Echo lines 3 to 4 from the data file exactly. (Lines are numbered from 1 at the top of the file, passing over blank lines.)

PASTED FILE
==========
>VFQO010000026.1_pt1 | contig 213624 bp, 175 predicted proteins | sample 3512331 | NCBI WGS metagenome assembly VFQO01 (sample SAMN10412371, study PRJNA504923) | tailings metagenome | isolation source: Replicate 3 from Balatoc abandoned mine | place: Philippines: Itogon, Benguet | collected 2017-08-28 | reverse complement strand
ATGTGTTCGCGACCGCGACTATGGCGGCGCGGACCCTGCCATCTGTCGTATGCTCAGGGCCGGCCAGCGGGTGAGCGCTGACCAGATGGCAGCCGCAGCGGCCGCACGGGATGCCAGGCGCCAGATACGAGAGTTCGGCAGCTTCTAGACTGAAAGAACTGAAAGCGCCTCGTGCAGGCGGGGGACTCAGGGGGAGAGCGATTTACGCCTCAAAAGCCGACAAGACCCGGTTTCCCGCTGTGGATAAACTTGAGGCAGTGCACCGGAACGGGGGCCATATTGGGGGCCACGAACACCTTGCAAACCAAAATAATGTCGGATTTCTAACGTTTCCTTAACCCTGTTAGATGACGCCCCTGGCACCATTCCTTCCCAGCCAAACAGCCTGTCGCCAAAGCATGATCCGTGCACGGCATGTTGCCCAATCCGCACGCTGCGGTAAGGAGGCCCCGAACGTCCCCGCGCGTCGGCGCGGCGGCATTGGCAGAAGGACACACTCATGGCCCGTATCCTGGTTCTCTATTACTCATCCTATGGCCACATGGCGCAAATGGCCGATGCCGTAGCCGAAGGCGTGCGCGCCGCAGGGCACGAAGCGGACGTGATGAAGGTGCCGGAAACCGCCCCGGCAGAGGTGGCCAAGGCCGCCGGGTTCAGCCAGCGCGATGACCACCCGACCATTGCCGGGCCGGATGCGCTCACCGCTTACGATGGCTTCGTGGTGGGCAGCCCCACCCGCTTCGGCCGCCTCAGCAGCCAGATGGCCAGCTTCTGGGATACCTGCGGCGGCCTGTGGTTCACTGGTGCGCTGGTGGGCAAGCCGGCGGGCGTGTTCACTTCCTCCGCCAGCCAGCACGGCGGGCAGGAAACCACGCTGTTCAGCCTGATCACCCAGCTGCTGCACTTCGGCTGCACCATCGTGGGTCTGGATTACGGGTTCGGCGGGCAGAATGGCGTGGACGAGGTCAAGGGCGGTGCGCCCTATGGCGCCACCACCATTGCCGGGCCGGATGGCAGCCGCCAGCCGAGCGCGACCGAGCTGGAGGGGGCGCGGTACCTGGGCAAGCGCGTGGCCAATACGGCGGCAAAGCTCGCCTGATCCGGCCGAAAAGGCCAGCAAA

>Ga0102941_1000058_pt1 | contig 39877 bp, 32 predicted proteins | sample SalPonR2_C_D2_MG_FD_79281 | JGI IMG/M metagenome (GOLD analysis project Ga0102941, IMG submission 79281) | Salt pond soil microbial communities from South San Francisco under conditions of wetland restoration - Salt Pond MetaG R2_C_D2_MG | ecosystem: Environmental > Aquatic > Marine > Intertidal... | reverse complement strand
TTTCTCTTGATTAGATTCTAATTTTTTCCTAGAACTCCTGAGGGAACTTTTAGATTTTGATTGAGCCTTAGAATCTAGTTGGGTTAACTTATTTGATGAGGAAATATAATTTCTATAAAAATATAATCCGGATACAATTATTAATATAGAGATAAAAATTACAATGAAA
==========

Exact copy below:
>Ga0102941_1000058_pt1 | contig 39877 bp, 32 predicted proteins | sample SalPonR2_C_D2_MG_FD_79281 | JGI IMG/M metagenome (GOLD analysis project Ga0102941, IMG submission 79281) | Salt pond soil microbial communities from South San Francisco under conditions of wetland restoration - Salt Pond MetaG R2_C_D2_MG | ecosystem: Environmental > Aquatic > Marine > Intertidal... | reverse complement strand
TTTCTCTTGATTAGATTCTAATTTTTTCCTAGAACTCCTGAGGGAACTTTTAGATTTTGATTGAGCCTTAGAATCTAGTTGGGTTAACTTATTTGATGAGGAAATATAATTTCTATAAAAATATAATCCGGATACAATTATTAATATAGAGATAAAAATTACAATGAAA